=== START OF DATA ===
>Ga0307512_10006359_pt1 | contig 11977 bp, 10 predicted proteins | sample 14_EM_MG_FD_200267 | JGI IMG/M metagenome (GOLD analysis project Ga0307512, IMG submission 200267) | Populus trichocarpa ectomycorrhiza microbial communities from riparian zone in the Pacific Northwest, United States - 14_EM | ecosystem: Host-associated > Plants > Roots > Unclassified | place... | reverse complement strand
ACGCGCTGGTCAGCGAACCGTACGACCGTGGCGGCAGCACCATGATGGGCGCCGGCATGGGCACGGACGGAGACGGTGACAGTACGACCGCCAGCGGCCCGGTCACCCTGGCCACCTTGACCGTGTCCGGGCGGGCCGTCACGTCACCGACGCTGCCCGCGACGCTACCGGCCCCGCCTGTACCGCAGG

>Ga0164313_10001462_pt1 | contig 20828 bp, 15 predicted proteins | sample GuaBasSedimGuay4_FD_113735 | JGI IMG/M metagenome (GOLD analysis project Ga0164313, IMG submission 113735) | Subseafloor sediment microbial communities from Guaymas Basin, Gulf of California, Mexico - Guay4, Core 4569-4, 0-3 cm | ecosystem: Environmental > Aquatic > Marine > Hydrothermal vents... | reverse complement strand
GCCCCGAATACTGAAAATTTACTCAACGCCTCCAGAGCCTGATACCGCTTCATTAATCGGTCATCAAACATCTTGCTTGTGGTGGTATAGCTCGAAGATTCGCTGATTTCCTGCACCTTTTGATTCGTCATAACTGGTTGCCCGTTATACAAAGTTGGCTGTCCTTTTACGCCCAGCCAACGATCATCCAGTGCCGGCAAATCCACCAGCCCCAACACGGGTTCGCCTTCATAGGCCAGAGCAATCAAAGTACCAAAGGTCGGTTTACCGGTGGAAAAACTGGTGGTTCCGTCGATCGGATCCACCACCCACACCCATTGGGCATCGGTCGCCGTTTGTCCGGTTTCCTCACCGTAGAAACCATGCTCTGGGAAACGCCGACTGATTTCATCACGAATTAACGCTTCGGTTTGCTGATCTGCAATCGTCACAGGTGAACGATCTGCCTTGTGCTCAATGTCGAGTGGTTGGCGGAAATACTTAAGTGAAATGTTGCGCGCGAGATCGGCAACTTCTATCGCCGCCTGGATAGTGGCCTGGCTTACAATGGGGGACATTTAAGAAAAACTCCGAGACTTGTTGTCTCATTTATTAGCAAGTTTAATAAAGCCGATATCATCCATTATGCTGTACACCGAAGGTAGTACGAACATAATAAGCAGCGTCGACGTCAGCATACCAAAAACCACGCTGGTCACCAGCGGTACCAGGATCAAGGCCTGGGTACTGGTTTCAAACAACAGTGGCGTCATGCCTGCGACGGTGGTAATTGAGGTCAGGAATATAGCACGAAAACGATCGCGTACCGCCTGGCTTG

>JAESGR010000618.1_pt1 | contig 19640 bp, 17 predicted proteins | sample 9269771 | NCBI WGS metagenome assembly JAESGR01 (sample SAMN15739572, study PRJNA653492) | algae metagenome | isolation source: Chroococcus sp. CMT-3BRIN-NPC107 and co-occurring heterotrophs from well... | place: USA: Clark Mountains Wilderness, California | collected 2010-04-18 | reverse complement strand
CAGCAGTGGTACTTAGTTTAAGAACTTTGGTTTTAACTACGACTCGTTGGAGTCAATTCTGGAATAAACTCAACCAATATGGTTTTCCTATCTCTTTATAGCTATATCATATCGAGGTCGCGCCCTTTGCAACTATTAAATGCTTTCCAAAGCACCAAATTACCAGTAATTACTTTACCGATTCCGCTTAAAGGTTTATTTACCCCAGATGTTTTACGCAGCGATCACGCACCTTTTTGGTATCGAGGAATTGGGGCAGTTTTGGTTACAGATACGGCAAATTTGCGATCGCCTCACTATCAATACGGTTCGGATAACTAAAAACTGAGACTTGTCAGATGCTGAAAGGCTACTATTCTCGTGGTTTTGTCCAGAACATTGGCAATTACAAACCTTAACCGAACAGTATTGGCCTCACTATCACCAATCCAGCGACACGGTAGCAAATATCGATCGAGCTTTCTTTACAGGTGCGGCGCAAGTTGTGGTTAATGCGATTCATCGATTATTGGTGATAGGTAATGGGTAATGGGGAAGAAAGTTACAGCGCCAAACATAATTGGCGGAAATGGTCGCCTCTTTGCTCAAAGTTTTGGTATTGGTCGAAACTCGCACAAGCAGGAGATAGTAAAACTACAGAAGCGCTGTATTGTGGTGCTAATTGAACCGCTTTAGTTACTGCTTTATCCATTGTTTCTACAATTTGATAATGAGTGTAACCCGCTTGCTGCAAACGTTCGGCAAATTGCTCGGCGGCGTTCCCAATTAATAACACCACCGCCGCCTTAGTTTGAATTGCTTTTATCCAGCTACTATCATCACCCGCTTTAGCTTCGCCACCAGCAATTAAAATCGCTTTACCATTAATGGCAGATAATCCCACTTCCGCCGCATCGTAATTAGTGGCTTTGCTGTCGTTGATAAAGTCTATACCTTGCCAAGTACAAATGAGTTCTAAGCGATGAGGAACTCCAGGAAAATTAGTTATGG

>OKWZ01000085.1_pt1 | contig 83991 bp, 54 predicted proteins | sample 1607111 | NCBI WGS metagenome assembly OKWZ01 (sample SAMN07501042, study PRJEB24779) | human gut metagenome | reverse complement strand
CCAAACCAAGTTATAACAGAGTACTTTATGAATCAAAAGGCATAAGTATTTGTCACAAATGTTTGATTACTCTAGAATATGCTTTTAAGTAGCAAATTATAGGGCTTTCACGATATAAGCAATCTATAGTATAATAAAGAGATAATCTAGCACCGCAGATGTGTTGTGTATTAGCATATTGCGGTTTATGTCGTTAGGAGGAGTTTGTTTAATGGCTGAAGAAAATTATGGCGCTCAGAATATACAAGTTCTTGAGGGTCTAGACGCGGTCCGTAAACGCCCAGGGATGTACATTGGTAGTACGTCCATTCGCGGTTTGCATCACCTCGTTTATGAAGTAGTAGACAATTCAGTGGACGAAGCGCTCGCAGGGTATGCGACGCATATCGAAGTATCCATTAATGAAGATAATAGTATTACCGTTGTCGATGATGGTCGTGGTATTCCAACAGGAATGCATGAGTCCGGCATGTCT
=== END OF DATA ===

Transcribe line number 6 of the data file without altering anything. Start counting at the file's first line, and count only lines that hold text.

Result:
CAGCAGTGGTACTTAGTTTAAGAACTTTGGTTTTAACTACGACTCGTTGGAGTCAATTCTGGAATAAACTCAACCAATATGGTTTTCCTATCTCTTTATAGCTATATCATATCGAGGTCGCGCCCTTTGCAACTATTAAATGCTTTCCAAAGCACCAAATTACCAGTAATTACTTTACCGATTCCGCTTAAAGGTTTATTTACCCCAGATGTTTTACGCAGCGATCACGCACCTTTTTGGTATCGAGGAATTGGGGCAGTTTTGGTTACAGATACGGCAAATTTGCGATCGCCTCACTATCAATACGGTTCGGATAACTAAAAACTGAGACTTGTCAGATGCTGAAAGGCTACTATTCTCGTGGTTTTGTCCAGAACATTGGCAATTACAAACCTTAACCGAACAGTATTGGCCTCACTATCACCAATCCAGCGACACGGTAGCAAATATCGATCGAGCTTTCTTTACAGGTGCGGCGCAAGTTGTGGTTAATGCGATTCATCGATTATTGGTGATAGGTAATGGGTAATGGGGAAGAAAGTTACAGCGCCAAACATAATTGGCGGAAATGGTCGCCTCTTTGCTCAAAGTTTTGGTATTGGTCGAAACTCGCACAAGCAGGAGATAGTAAAACTACAGAAGCGCTGTATTGTGGTGCTAATTGAACCGCTTTAGTTACTGCTTTATCCATTGTTTCTACAATTTGATAATGAGTGTAACCCGCTTGCTGCAAACGTTCGGCAAATTGCTCGGCGGCGTTCCCAATTAATAACACCACCGCCGCCTTAGTTTGAATTGCTTTTATCCAGCTACTATCATCACCCGCTTTAGCTTCGCCACCAGCAATTAAAATCGCTTTACCATTAATGGCAGATAATCCCACTTCCGCCGCATCGTAATTAGTGGCTTTGCTGTCGTTGATAAAGTCTATACCTTGCCAAGTACAAATGAGTTCTAAGCGATGAGGAACTCCAGGAAAATTAGTTATGG